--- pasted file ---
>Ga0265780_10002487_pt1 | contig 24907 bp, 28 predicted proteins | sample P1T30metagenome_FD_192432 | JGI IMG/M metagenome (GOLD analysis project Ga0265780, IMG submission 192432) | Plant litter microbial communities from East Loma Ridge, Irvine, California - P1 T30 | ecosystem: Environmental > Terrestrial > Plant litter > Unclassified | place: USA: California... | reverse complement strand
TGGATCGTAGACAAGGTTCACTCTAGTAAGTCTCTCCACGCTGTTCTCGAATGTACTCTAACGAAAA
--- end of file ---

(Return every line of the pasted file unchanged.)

>Ga0265780_10002487_pt1 | contig 24907 bp, 28 predicted proteins | sample P1T30metagenome_FD_192432 | JGI IMG/M metagenome (GOLD analysis project Ga0265780, IMG submission 192432) | Plant litter microbial communities from East Loma Ridge, Irvine, California - P1 T30 | ecosystem: Environmental > Terrestrial > Plant litter > Unclassified | place: USA: California... | reverse complement strand
TGGATCGTAGACAAGGTTCACTCTAGTAAGTCTCTCCACGCTGTTCTCGAATGTACTCTAACGAAAA